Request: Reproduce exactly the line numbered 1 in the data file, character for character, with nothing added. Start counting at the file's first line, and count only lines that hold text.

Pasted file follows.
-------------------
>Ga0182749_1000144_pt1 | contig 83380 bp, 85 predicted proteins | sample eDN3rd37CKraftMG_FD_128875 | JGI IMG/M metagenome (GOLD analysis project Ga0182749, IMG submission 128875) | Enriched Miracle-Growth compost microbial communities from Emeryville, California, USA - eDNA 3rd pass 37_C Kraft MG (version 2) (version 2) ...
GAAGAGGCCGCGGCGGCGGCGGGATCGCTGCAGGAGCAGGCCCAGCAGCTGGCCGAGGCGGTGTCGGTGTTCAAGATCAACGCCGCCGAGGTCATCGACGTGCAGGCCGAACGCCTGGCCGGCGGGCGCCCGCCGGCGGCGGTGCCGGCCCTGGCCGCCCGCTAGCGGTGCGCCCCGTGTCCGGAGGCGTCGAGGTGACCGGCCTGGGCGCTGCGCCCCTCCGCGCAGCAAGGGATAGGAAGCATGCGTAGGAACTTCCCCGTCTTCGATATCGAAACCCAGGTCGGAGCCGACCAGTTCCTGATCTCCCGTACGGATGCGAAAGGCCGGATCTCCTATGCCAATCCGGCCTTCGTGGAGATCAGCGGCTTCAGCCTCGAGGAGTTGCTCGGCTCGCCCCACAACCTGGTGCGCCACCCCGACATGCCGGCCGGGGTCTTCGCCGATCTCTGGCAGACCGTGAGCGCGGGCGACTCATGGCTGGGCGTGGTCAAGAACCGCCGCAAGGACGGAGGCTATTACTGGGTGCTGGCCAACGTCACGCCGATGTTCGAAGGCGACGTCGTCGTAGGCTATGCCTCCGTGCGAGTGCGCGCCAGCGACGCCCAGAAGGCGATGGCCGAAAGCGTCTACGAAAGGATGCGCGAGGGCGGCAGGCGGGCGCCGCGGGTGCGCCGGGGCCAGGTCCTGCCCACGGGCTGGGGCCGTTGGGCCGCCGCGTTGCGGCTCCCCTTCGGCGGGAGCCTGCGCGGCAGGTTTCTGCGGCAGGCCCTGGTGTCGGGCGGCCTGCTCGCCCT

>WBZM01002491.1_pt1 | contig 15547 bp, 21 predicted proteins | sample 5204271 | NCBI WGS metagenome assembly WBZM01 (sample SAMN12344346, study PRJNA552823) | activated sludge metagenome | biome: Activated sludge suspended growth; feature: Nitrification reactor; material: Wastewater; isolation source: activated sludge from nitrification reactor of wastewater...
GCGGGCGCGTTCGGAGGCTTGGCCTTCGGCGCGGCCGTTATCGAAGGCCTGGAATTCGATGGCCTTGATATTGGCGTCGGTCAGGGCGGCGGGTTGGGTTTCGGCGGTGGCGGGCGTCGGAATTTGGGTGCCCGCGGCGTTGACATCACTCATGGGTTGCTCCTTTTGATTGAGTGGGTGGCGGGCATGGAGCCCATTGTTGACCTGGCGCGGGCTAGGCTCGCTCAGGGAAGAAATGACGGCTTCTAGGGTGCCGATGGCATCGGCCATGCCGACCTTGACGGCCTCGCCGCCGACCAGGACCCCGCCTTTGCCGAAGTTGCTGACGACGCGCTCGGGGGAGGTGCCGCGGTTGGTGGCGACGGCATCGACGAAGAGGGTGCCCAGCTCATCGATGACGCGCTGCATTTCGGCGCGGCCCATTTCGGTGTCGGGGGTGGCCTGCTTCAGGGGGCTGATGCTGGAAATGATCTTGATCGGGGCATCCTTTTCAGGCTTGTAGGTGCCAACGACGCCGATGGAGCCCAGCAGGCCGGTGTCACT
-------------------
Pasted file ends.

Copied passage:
>Ga0182749_1000144_pt1 | contig 83380 bp, 85 predicted proteins | sample eDN3rd37CKraftMG_FD_128875 | JGI IMG/M metagenome (GOLD analysis project Ga0182749, IMG submission 128875) | Enriched Miracle-Growth compost microbial communities from Emeryville, California, USA - eDNA 3rd pass 37_C Kraft MG (version 2) (version 2) ...